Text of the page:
Dinner Parties- Comme les Français- Famille Chic
Ahh, the French dinner party. That intimate affair: the subtle interactions, the amazing food (the wine!), the ritual. If you have an opportunity to attend an authentic French dinner party- go, I tell you, allez!
Famille Chic threw at least one dinner party a week. This still amazes me. In America, dinner parties are a rarity (So many diets to take into account. So many allergies. So many picky eaters!). Staying in France really made me appreciate the art of a dinner party. It is, in my opinion, the most intimate type of party one can have.
The format for Famille Chic’s dinner parties were very formal. We would always dress up (no jeans, s'il vous plaît) - the men would wear jackets and ties (or for the most casual of dinner parties- a sweater with a collared shirt). Madame Chic would wear a skirt (but then again- she always wore skirts. I never saw her in trousers- even on the coldest of days). We would all sit in the salon for a little aperitif beforehand. The aperitif would range anywhere from a kir to whiskey to tomato juice. (I am quite a lightweight so when we had whiskey as an aperitif- it really became a party for me!)
Classical music would ooze from the record player. After the aperitif we would all move to the table. Madame Chic would disappear to the kitchen (how on earth she managed to create 3-5 delicious courses, mingle with her guests and not be a slave to the stove was beyond me) where she would roll out the tray containing the first course (the kitchen was not adjacent to the dining room, remember). The first course would often be composed of a soup, savory tart, salad or delicate slices of cured meats. The women would always be served first starting with the female guest of honor, then me, then Madame Chic (on non dinner party evenings, I was always served first- without exception), then the men served themselves last. It was like this for every course. At first all this etiquette following and pomp and circumstance felt very daunting to me (I come from the land of outdoor BBQs remember) but I grew to love this following of tradition and always feel slightly disappointed when the protocol isn’t followed aux États-Unis .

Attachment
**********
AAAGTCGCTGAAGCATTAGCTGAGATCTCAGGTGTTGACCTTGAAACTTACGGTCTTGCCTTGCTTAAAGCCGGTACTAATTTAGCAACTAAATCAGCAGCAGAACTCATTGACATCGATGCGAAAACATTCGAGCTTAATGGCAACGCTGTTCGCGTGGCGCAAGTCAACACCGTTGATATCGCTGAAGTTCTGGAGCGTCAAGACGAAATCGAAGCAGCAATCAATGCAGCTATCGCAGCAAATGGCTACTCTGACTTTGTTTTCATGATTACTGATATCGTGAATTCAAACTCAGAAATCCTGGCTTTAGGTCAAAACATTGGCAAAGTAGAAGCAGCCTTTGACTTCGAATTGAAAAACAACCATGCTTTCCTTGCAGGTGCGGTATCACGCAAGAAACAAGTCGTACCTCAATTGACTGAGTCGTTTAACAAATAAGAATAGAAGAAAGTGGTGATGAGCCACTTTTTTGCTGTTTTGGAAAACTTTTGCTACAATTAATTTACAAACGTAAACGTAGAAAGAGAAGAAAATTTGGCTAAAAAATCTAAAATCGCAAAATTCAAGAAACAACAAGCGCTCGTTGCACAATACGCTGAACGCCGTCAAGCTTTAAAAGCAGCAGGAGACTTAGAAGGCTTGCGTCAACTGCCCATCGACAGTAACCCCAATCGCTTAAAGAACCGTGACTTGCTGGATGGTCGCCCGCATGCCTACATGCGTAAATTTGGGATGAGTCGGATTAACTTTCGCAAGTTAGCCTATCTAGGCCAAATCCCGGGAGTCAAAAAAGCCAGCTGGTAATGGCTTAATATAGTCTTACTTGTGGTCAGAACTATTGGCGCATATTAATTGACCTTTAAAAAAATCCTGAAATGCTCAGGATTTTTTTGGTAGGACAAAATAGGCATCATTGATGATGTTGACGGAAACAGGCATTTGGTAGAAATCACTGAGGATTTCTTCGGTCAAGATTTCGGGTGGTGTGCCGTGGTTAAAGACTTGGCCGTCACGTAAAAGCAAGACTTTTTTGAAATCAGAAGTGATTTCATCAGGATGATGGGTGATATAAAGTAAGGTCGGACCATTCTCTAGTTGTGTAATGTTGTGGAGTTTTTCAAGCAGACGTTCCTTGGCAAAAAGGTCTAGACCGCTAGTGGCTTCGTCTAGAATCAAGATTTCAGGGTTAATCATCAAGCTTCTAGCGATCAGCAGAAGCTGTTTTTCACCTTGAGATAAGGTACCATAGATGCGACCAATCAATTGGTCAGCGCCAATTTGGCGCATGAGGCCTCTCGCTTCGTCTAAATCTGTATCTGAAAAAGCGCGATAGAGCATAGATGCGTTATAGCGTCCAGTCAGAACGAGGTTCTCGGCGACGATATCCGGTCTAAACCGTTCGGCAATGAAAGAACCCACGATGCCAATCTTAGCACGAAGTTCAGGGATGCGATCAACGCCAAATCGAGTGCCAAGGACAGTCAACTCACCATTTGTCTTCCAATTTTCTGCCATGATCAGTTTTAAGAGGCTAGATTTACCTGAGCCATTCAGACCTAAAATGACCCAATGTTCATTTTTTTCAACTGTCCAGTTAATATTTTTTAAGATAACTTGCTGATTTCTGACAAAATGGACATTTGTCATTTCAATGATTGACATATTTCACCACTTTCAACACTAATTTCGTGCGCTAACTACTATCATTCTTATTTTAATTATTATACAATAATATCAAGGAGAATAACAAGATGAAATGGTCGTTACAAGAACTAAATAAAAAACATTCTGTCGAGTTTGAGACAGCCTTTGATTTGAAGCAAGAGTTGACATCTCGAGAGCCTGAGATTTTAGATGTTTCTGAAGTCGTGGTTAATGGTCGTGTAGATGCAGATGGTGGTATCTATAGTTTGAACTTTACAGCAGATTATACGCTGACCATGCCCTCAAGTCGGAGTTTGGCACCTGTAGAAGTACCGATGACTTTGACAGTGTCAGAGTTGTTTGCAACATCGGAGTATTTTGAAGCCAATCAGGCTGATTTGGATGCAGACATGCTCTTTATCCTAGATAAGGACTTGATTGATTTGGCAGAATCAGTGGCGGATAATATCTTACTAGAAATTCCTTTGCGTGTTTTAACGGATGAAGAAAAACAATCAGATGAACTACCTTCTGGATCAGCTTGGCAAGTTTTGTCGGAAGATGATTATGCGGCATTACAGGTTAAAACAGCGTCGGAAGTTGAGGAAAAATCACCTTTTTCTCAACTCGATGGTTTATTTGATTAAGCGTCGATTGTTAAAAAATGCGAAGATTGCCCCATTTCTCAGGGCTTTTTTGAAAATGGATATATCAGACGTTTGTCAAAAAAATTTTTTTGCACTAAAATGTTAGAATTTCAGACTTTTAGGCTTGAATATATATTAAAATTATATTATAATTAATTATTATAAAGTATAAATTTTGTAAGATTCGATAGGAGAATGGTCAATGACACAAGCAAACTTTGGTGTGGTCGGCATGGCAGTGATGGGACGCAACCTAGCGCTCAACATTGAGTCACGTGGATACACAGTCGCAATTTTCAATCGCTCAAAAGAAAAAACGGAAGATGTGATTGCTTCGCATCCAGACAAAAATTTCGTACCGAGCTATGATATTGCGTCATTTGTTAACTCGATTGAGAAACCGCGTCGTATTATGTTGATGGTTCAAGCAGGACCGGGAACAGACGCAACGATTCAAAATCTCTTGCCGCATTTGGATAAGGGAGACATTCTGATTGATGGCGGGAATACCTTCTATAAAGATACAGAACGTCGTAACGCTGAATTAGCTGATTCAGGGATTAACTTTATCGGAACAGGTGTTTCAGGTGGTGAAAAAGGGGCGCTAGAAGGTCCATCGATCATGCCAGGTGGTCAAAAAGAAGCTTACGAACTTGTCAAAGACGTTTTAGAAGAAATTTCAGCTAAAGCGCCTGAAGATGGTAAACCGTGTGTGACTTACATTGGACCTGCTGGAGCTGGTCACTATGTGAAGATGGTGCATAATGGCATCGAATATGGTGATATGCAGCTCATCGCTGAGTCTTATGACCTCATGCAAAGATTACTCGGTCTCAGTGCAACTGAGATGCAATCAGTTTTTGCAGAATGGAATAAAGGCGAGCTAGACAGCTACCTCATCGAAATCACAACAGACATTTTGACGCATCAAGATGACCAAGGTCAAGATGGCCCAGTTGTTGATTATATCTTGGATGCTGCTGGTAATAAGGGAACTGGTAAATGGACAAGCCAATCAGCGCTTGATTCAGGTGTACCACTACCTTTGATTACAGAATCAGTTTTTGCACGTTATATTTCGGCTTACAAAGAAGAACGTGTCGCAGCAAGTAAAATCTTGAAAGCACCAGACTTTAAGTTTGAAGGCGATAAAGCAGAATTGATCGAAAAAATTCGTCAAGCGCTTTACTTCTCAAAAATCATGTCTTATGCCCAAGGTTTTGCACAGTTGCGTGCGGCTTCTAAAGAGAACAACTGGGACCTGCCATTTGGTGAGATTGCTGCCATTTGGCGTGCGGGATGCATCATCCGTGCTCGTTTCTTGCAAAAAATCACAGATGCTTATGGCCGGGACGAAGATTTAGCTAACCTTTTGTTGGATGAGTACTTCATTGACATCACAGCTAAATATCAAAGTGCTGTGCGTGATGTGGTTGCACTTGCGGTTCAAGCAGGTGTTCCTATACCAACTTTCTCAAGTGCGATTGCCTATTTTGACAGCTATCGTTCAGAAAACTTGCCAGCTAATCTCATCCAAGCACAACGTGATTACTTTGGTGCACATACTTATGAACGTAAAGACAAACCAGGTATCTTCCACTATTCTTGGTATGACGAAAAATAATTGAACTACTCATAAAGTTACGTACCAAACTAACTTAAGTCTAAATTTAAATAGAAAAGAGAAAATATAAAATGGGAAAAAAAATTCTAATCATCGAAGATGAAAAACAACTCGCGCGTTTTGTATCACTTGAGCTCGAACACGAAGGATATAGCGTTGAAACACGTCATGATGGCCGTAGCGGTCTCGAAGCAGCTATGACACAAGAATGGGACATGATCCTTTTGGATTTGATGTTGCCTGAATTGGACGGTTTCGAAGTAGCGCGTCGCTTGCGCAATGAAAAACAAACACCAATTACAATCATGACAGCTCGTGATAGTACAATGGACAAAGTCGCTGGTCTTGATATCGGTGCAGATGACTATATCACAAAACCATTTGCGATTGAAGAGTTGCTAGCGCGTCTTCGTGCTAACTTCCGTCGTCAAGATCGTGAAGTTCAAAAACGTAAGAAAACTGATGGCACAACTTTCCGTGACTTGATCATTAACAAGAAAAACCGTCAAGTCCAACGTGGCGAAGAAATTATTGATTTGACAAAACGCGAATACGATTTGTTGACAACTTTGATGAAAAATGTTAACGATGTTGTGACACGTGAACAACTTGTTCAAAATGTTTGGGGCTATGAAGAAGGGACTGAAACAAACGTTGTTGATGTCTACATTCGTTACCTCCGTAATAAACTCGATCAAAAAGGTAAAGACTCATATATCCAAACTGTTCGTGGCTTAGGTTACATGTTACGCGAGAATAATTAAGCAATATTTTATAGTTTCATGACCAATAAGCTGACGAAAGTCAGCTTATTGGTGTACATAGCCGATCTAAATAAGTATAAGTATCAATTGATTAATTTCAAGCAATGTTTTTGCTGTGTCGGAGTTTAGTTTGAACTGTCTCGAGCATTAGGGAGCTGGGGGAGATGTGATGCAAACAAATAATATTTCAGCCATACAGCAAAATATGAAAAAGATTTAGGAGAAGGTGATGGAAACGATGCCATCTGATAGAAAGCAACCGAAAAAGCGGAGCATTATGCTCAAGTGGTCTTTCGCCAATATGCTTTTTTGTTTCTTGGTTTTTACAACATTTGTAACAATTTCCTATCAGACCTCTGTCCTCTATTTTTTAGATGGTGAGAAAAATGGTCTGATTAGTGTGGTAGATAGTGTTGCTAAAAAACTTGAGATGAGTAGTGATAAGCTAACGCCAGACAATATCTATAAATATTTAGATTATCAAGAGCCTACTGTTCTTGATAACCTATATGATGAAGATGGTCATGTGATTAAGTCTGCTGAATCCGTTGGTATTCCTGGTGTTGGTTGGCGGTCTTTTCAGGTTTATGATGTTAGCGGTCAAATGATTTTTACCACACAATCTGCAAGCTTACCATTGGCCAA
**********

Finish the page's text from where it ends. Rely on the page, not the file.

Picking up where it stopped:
After the starter, Madame Chic would disappear into the kitchen again and roll out the main course on the trolley. This could range anywhere from lamb, to fish to roast chicken- and was always served with fresh vegetables and usually a gratin of some sort. And then the same thing would happen with the dessert- either a selection of delectable cheeses eaten with bread or a homemade apple or strawberry tart, a cake, crepes or fruit drenched in Grand Marnier.
**Sigh** I am getting depressed just writing this. I miss those dinner parties so much. I loved their formality- the ceremony involved- the pomp (the circumstance!) The different courses- the different wines. I long for that here in California… I suppose the only way to stave off my culinary depression is to throw a little dinner party of my own comme les Français . Now all I need is a little bit of courage…
The Dinner Table by Henri Matisse is pictured above